The University of Arizona  1993-95 General Catalog

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Agricultural and Resource Economics (AREC)
Economics Building, Room 208
(520) 621-6241

Professors Bruce R. Beattie, Head, Robert C. Angus, Bartley P.
Cardon (Emeritus), Dennis C. Cory, Robert S. Firch (Emeritus),
Roger W. Fox, Jimmye S. Hillman (Emeritus), Maurice M. Kelso
(Emeritus), Robert O. Kuehl, Jeffrey T. LaFrance, William B.
Lord, William E. Martin (Emeritus), Eric A. Monke, Lester D.

Associate Professors Bonnie C. Colby, Roger A. Dahlgran, Robert
D. Innes, Paul N. Wilson

Assistant Professors Satheesh V. Aradhyula, Gary D. Thompson

Research Scientist Edwin H. Carpenter

Extension Specialists Harry W. Ayer, Russell L. Gum,  James C.

Assistant Extension Specialists Julie Leones, Russell E. Tonstad

The department's program is designed to relate agricultural and
resource problems and issues in contemporary society to their
underlying economic explanations. Through the choice of elective
courses the major in agricultural and resource economics may
build programs in: agricultural business to prepare for careers
in the management of farms, ranches and agribusiness firms;
economic development for careers in rural area development and
foreign agricultural development; resource economics for careers
in the management of public resources of land and water; and
preparation for graduate study for careers in business, teaching
and research.

The following degrees are offered: Bachelor of Science in
Agriculture with a major in agricultural and resource economics
and Master of Science with a major in agricultural and resource
economics. The Doctor of Philosophy degree with a major in
economics and an emphasis in agricultural and resource economics
is administered by the combined faculties of the departments of
Economics and Agricultural and Resource Economics.

The major: Undergraduate majors must complete the general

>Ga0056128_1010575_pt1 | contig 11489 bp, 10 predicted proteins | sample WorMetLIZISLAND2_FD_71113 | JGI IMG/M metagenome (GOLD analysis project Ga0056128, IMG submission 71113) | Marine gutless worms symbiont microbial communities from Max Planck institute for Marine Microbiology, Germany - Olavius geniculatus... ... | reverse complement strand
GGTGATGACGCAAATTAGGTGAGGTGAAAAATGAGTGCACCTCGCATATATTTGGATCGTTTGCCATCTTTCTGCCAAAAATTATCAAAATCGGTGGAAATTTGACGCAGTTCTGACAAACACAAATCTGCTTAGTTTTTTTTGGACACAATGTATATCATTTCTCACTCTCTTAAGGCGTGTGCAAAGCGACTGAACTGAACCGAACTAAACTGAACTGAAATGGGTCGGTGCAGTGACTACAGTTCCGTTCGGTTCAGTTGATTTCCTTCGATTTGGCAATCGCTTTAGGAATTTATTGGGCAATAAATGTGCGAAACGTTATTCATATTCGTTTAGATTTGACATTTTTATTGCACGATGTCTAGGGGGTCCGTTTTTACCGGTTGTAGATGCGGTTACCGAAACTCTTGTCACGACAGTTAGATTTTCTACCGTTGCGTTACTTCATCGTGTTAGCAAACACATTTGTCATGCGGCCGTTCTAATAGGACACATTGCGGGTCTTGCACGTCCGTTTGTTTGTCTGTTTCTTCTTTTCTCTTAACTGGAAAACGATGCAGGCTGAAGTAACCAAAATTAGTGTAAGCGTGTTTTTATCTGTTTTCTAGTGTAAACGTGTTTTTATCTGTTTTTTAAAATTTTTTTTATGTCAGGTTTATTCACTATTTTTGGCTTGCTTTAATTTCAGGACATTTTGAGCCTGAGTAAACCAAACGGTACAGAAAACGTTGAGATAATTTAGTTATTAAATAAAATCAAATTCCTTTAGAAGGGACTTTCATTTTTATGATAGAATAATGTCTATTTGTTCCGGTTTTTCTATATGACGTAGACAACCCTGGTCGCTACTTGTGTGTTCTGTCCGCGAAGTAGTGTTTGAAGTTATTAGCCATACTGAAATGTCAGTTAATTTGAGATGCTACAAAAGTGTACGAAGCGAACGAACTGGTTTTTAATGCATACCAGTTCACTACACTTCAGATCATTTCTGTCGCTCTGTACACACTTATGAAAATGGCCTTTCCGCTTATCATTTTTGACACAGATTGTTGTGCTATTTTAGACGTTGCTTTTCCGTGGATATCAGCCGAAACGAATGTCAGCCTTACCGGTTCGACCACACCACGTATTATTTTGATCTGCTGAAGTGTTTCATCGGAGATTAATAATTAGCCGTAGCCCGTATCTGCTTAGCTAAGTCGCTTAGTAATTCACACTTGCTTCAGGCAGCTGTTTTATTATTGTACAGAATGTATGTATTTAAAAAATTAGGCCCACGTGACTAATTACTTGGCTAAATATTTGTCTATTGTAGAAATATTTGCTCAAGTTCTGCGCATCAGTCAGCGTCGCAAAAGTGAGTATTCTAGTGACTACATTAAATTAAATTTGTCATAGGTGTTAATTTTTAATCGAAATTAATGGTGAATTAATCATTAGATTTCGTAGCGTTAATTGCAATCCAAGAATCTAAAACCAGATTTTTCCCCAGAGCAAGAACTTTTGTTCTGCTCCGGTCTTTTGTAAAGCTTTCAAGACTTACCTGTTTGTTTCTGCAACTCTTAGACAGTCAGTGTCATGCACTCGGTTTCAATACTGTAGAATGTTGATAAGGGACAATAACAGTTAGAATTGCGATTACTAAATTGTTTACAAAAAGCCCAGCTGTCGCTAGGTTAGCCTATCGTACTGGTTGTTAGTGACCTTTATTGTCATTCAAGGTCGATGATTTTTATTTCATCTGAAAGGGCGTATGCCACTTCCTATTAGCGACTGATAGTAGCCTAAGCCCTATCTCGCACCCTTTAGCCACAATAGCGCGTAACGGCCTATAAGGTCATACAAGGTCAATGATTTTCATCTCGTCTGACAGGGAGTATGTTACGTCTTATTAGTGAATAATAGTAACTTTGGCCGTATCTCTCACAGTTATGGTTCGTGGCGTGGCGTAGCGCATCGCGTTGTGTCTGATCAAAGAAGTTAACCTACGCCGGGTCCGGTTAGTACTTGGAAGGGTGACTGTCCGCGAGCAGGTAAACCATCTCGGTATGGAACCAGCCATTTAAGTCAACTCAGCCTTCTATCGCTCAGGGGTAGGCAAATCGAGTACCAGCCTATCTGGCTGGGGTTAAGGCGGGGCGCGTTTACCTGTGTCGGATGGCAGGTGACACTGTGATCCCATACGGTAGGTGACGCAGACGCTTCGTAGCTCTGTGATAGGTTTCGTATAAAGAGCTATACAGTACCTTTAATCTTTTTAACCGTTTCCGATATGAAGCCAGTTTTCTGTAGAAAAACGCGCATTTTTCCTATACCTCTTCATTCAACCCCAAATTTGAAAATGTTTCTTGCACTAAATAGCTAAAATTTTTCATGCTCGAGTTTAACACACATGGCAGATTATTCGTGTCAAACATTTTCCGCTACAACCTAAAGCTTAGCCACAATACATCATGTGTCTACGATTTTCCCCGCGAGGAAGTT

education requirements as described in the College of Agriculture
section of the catalog. Courses in four of the five required
study areas must be selected from a departmentally approved list.
Included in this list are MATH 119 and 123, ECON 201a, 201b, 330
and AREC 242. Additional requirements include ACCT 200, either
ECON 300 or 361, and ECON 332 and a minimum of 22 units in upper-
division agricultural and resource economics courses. Majors must
choose additional coursework from options in either Agricultural
Economics, Agribusiness Management, or Resource and Environmental

Agricultural Economics Option:  This option is designed for the
student interested in the application of economics to societal
problems. AREC 339, 403, 404 and 464 are required.  Forty-one
units of elective credit are open to the student.

Agribusiness Management Option:  Designed for the student
interested in the management of agricultural production,
marketing/sales and service business. In addition to the above
general requirements, ACCT 210, 310 and MAP 330 are required.
Students taking this option must also complete AREC 213, 215,
339, 403, 404, 450 and 464. Majors in this option are encouraged
to enroll in additional relevant courses in the College of
Business and Public Administration.

Resource and Environmental Economics Option:  This option meets
the needs of the student interested in the economic analysis of
environmental and natural resource issues facing society. In
addition to the general requirements, AREC 217, 339, 350, 375,
403, 404, 464, and 476 are required. Students are encouraged to
use 44 elective units in courses relating to biology, political
science and natural resource management.

The minor: A minimum of 20 units of course work is required in
agricultural economics. At least 19 units must be selected from